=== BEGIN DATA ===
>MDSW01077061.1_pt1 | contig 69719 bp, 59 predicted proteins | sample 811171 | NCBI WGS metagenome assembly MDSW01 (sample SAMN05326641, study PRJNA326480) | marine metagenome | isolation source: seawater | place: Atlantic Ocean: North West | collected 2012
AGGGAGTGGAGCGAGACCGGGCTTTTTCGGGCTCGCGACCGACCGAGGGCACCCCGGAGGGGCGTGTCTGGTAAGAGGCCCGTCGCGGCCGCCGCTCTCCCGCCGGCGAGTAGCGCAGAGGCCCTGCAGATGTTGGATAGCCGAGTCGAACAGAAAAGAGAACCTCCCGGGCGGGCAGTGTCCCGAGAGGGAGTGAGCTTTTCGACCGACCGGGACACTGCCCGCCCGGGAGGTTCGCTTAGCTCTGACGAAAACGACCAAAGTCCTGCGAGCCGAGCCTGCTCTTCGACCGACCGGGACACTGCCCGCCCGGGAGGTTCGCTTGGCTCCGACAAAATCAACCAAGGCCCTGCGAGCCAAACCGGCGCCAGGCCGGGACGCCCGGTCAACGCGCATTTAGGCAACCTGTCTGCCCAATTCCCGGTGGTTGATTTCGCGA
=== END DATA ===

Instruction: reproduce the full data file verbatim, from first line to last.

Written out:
>MDSW01077061.1_pt1 | contig 69719 bp, 59 predicted proteins | sample 811171 | NCBI WGS metagenome assembly MDSW01 (sample SAMN05326641, study PRJNA326480) | marine metagenome | isolation source: seawater | place: Atlantic Ocean: North West | collected 2012
AGGGAGTGGAGCGAGACCGGGCTTTTTCGGGCTCGCGACCGACCGAGGGCACCCCGGAGGGGCGTGTCTGGTAAGAGGCCCGTCGCGGCCGCCGCTCTCCCGCCGGCGAGTAGCGCAGAGGCCCTGCAGATGTTGGATAGCCGAGTCGAACAGAAAAGAGAACCTCCCGGGCGGGCAGTGTCCCGAGAGGGAGTGAGCTTTTCGACCGACCGGGACACTGCCCGCCCGGGAGGTTCGCTTAGCTCTGACGAAAACGACCAAAGTCCTGCGAGCCGAGCCTGCTCTTCGACCGACCGGGACACTGCCCGCCCGGGAGGTTCGCTTGGCTCCGACAAAATCAACCAAGGCCCTGCGAGCCAAACCGGCGCCAGGCCGGGACGCCCGGTCAACGCGCATTTAGGCAACCTGTCTGCCCAATTCCCGGTGGTTGATTTCGCGA